Michael Bloomberg By THE NEW YORK TIMES
Democratic Presidential Candidate Michael Bloomberg on Monday unveiled a plan that would see Puerto Rico receiving statehood under his presidency — a move that boldly defers from his Democratic rivals, many of whom have tiptoed around the topic.
“For decades, Puerto Ricans and their interests have been ignored by Washington. And there’s a simple reason why: They don’t have a vote in Congress,” Mr. Bloomberg said in a statement. “There’s a clear solution to this challenge that a majority of Puerto Ricans support. Most presidential candidates for president have been too afraid to back it. Not me. I’ll state it clearly: I support statehood for Puerto Rico. And as president, I will work to pass a bill making it a reality, subject to approval by the people of Puerto Rico — who will make the ultimate decision.”
Democratic candidates such as Elizabeth Warren and even liberal Bernie Sanders believe Puerto Ricans should first vote for statehood at the ballot box. Presidential candidates Andrew Yang and former Maryland Rep. John Delaney also support statehood for PR.
The Bloomberg plan calls for an independent audit of the island's current debt and restructuring plans. As it stands, Puerto Rico's debt restructuring is overseen by a federally-imposed fiscal control board, which is tasked with managing the island's debt crisis. Some Democrats in Congress believe the board's actions to reduce the island's debt burden has been hurting disaster recovery.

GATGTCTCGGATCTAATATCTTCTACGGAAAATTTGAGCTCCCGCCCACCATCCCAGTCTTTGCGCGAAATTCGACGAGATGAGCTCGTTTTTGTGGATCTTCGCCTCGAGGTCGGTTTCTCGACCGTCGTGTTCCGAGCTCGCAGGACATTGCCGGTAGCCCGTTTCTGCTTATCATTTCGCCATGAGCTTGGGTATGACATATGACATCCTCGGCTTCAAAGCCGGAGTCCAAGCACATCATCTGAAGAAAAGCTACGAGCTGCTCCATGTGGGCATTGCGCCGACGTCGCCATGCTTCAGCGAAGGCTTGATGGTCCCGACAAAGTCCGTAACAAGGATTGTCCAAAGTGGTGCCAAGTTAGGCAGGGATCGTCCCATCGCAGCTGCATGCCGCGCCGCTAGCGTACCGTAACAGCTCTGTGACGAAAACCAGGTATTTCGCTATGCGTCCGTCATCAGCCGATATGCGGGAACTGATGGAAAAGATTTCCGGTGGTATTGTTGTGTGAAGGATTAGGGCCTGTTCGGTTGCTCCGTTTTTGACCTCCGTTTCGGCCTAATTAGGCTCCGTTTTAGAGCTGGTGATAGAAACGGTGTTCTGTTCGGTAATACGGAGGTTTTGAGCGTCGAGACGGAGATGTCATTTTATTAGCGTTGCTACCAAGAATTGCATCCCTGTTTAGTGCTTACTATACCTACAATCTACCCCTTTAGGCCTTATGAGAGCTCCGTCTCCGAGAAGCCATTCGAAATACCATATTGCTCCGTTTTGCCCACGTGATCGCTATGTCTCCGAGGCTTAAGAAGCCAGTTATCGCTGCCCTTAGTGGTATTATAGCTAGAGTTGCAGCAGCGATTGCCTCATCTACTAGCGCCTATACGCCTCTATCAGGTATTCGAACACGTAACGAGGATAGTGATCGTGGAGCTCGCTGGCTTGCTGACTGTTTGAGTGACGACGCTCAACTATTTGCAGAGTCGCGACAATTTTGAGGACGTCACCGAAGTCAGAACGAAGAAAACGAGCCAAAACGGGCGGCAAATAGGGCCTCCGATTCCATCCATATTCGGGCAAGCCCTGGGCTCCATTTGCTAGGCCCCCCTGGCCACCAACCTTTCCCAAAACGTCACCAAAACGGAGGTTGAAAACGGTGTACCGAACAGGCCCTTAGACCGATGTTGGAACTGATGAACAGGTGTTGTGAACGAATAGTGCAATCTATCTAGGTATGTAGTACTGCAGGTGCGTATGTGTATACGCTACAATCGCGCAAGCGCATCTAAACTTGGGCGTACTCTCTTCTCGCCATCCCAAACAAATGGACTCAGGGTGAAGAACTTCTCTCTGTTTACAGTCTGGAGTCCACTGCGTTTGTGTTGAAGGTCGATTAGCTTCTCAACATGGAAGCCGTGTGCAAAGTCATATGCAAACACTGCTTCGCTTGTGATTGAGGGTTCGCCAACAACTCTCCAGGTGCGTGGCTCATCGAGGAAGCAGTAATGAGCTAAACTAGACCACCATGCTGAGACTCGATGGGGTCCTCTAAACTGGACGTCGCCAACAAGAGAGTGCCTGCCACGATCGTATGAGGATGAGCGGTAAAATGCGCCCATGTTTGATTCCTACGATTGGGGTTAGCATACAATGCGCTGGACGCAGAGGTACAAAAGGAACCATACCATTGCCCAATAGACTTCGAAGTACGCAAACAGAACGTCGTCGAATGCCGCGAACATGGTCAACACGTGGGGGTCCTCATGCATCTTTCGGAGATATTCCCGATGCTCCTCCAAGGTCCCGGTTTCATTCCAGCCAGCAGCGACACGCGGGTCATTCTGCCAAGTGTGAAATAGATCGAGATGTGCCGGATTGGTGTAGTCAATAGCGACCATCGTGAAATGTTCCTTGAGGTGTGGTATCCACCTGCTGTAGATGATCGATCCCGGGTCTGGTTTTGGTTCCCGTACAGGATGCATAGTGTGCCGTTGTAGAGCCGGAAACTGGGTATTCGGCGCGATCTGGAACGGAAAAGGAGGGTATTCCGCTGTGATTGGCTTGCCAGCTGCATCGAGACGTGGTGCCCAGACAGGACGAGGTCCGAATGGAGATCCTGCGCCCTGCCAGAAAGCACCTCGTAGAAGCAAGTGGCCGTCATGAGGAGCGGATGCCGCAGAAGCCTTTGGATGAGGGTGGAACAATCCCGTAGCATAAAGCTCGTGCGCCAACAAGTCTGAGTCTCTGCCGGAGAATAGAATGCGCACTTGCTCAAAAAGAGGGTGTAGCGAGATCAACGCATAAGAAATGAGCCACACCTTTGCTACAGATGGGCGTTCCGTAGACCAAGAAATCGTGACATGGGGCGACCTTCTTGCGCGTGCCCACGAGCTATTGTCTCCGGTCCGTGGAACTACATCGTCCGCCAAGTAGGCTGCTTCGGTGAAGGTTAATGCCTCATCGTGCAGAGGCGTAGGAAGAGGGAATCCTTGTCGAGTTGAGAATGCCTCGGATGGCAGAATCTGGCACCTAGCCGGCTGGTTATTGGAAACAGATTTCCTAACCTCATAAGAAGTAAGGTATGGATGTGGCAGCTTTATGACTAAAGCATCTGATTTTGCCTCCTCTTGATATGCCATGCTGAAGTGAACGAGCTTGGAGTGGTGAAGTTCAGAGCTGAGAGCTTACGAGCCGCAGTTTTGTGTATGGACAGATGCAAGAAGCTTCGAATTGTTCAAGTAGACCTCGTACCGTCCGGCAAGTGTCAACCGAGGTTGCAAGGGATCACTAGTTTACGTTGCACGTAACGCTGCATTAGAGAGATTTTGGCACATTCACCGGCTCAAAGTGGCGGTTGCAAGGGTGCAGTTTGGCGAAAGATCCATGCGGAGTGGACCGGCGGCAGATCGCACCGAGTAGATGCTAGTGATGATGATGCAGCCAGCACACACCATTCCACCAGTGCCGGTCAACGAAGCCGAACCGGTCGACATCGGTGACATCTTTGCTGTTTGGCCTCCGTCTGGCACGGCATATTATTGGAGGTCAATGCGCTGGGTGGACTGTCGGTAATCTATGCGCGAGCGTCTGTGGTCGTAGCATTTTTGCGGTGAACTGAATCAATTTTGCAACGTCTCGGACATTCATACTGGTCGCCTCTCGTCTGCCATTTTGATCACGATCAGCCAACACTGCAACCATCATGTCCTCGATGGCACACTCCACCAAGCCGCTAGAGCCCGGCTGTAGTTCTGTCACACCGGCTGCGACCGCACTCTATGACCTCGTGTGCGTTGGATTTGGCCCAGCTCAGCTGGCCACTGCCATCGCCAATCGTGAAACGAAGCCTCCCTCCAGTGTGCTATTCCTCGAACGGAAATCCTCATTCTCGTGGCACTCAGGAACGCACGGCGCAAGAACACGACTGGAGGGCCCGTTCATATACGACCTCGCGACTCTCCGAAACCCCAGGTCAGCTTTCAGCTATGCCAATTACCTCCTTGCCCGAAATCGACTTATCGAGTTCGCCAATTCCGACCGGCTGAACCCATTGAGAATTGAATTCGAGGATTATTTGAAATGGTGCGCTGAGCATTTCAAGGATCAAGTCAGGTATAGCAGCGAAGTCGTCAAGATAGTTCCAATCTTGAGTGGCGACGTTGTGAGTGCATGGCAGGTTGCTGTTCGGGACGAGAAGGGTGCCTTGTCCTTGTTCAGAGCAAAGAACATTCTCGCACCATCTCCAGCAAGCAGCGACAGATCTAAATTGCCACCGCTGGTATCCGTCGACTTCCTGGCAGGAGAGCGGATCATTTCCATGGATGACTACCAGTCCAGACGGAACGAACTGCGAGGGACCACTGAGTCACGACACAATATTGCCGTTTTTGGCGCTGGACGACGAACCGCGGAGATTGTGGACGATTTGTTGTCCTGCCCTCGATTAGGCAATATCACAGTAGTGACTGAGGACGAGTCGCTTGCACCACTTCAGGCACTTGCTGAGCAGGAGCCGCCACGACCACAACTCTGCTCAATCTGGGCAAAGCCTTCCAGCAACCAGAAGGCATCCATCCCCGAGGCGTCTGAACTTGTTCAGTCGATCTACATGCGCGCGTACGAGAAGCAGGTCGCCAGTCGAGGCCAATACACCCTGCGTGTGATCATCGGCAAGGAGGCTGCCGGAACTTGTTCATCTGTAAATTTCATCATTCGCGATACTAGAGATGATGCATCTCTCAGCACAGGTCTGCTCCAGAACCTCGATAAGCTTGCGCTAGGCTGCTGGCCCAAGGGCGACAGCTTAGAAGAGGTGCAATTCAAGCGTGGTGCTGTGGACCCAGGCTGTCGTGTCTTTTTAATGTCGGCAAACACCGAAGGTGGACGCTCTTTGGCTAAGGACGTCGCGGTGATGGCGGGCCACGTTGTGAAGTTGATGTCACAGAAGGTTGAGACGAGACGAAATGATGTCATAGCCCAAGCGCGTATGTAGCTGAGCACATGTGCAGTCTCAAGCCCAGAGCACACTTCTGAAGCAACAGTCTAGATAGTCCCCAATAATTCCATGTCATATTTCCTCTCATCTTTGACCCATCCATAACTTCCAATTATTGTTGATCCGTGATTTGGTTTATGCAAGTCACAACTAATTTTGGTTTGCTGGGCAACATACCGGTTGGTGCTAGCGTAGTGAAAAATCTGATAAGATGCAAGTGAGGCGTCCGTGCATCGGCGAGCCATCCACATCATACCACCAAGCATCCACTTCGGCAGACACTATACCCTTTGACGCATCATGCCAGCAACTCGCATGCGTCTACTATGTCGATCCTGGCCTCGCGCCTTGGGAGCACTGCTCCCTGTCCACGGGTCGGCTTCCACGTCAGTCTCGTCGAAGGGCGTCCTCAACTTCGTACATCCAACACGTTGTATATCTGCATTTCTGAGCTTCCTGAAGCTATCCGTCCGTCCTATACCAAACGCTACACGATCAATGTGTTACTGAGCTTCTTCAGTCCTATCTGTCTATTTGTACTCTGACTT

“Puerto Rico continues to be burdened by a federally-controlled debt restructuring process that has imposed draconian cuts to pensions, civil service pay, the university and municipal governments that are the backbone of public safety and disaster response,” Mr. Bloomberg’s campaign said in a statement. “Mike’s plan provides for an independent audit, overseen by a representative board, of current debt and recent restructuring proposals, and implements a plan for debt relief based on the results.”
The multibillionaire said he would increase federal assistance to Puerto Rico by fully funding Medicaid and implementing federal tax credits that do not go to Puerto Ricans because the vast majority do not pay federal income taxes.
The plan would provide "the same safety net funding to PR as any other U.S. state,” his campaign said.
There was no mention of the U.S. Virgin Islands in Mr. Bloomberg's plan. The Bloomberg campaign announced in December that it would open an office in the USVI, seeking to nab the territory's 13 delegates.
In many instances, however, policy announced for Puerto Rico are sometimes meant for the island commonwealth and the U.S. Virgin Islands.
Mr. Bloomberg is well-known in the territory, especially following Hurricanes Irma and Maria in 2017, when Bloomberg Philanthropies aided in hurricane recovery with millions of dollars.